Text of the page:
Maybe a thing in between “submissions only” and “Grab ALL THE POSTS!” would be checking with community members to see if they want any of their posts submitted, or if they have any? Which would be more work for someone, but if you could have emails set up to go out maybe not too much?

    I am very bad on the technical aspects if computer anything. It takes a lot of explaining and a ton of practice for me to get comfortable posting pictures or anything else. But I read a lot, so I could look for things to submit and tell someone else about them… writing the little blurb things seems like a challenge, and I’m not sure that I could do it more than sometimes. Could someone else? Hello out there!

  6. lonespark42 November 7, 2013 at 10:12 am

    Also the thing I personally liked best about Slacktivist, Original Recipe was Fred sharing how his faith shaped his understanding of, and reaction to, different events, pieces of art, life experiences, etc… and then in the comments other people would share how their their identities shaped their reactions to the same or similar things.

    That obviously works better when there’s an original post, which has been a major challenge lately. But the “Art and Social Justice” post was great, so maybe it can be the start of a renaissance?

    And it seems like open threads could do similar things, except that usually having a few links thrown up gives people something to do and talk about. Maybe there’s something to having mini-posts? Because I feel like the investment is really high for a “proper” post, sometimes, when people are busy…

    Or maybe I’m the only one who’s not mostly here for the deconstructions.

    And one more thought occurs… Would it be easier for people to respond to questions about their posts than submit stuff? Like a mini-interview about what you wrote and why, and then that becomes the blurb to accompany a link, and it could be through email or instant message maybe.

  7. lonespark42 November 7, 2013 at 10:15 am

    So, Brin, if you are good with pictures, and I am…not…perhaps our powers combined could lead somewhere awesome.

  8. Ana Mardoll (@AnaMardoll) November 7, 2013 at 10:42 am

    @ Brin, honestly, I’d be just as happy with HAPPY “in case you missed this” news. 🙂

    Speaking of: Chris, I sent in that article about Sweden including a Bechdel rating, but now I can’t remember if we already posted about that.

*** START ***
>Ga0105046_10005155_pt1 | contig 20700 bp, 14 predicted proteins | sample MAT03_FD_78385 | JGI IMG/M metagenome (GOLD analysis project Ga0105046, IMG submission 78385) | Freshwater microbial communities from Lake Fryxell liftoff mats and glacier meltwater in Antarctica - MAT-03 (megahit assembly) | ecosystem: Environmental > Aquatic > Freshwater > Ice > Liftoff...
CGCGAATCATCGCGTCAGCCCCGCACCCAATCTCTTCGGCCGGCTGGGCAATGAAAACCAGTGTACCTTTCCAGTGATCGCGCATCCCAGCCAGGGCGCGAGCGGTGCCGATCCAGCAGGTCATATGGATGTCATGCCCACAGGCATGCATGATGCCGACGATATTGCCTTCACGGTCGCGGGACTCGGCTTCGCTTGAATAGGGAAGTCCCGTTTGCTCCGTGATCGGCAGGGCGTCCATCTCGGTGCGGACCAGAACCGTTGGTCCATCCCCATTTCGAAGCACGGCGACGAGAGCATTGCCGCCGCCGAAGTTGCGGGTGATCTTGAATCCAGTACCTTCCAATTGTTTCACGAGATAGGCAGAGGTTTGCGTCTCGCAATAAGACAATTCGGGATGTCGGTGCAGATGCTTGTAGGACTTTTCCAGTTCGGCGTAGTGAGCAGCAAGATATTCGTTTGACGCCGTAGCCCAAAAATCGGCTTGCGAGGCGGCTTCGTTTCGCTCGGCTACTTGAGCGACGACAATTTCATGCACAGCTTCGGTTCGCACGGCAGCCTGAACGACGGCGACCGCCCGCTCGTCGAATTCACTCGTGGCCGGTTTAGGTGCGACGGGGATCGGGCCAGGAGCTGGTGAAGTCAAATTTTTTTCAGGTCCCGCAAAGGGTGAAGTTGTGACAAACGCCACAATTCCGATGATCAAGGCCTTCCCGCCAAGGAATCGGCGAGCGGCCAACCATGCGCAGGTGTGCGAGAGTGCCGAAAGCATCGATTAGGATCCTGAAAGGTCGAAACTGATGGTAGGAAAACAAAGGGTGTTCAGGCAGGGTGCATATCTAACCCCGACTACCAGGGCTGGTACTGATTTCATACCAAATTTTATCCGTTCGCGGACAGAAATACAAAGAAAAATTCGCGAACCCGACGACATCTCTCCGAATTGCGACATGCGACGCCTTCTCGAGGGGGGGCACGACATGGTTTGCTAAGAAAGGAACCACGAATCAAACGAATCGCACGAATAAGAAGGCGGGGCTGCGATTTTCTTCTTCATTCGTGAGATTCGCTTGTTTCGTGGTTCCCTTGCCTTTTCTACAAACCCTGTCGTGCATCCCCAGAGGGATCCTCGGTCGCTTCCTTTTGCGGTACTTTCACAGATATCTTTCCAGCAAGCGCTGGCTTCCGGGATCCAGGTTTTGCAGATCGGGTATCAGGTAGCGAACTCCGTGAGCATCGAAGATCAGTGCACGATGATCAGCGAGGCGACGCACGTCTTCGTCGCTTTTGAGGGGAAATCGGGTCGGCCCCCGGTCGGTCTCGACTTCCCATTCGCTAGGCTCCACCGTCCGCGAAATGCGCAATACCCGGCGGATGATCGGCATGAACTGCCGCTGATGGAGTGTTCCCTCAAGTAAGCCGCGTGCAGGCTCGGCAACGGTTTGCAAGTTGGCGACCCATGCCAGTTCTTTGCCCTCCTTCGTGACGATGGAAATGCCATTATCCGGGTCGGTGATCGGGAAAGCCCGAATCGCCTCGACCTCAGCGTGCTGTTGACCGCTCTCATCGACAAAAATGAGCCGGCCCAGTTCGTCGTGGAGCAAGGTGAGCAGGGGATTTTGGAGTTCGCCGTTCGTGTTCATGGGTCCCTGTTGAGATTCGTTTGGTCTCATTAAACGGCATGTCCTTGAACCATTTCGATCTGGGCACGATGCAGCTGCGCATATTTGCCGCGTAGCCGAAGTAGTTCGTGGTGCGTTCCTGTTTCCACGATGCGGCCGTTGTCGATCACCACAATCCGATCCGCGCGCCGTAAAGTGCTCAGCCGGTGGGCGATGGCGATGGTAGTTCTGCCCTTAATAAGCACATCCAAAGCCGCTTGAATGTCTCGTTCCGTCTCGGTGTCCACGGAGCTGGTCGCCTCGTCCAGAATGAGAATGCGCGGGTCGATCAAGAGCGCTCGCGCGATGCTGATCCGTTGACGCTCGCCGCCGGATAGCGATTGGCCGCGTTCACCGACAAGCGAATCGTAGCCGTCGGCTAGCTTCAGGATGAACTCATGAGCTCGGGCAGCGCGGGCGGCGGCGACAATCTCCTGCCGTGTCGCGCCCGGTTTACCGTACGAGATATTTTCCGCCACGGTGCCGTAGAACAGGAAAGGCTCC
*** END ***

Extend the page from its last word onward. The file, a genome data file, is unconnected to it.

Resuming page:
9. lonespark42 November 7, 2013 at 10:49 am

    YES, agreed. We definitely need happy news and ambiguous-but-hopeful news. Sometimes it’s in how you frame it, or which part of the situation you concentrate on…

  10. christhecynic November 7, 2013 at 11:07 am

    I don’t remember what it was now, but I seem to recall Brin sending something in for “In Case You Missed This” which was just of a “SCIENCE! it’s discovered a new cool thing” bent and I think that’s something a lot of us could do with more of.

  11. Brin November 7, 2013 at 11:39 am

    Lonespark: So, Brin, if you are good with pictures, and I am…not…perhaps our powers combined could lead somewhere awesome.

    What sort of pictures? Drawing pictures, Photoshopping pictures, hosting pictures? I’m not especially good at drawing (don’t practice that often), I have no experience with photo alteration, but I’ve done hosting.

    Chris: I don’t remember what it was now, but I seem to recall Brin sending something in for “In Case You Missed This” which was just of a “SCIENCE! it’s discovered a new cool thing” bent

    There were a couple. Science being awesome makes up a significant portion of what I read, and is the most likely portion to be worth sharing. (Though I’d probably try to take them from a variety of blogs. The couple I’ve already done were from Not Exactly Rocket Science. I doubt it would be too long before I’d convinced everyone who was interested that they should just follow that blog. (Which they should.))

  12. Silver Tyger (@SilvercatTyger) November 8, 2013 at 11:52 am

    I wish I could say I’ll contribute more, but I have long periods of not doing anything.

    Maybe compromise, and go to every two weeks?

    How old of articles can we submit? It seems like whenever I find something interesting, it’s months or years old and so I figure people have probably seen it before. Or it’ll be on a site I figure everyone is already reading (Shakesville, Skepchick, The Mary Sue…)

  13. Firedrake November 8, 2013 at 12:24 pm

    For what it’s worth, Silver Tyger, I don’t read any of those regularly.

    And unless the Powers object, it seems to me that they can decide what not to include, but only if we submit it in the first place.

  14. lonespark42 November 8, 2013 at 12:38 pm

    Yeah, I don’t read those either. (Shakesville very occasionally because Ana Mardoll, mostly…)

    Yeah, maybe This Fortnight in the Slacktiverse could work. It’s a recurrence interval that works well for me with other stuff.

  15. christhecynic November 9, 2013 at 10:45 am

    It’s generally good to assume that not everyone is reading what you’re reading in large part because the internet is full of stuff and everyone has finite time. You simply cannot read all the things worth reading.

Leave a Reply

Fill in your details below or click an icon to log in:

WordPress.com Logo

You are commenting using your WordPress.com account. Log Out / Change )

Twitter picture

You are commenting using your Twitter account. Log Out / Change )

Facebook photo

You are commenting using your Facebook account. Log Out / Change )

Google+ photo

You are commenting using your Google+ account. Log Out / Change )

Connecting to %s

%d bloggers like this: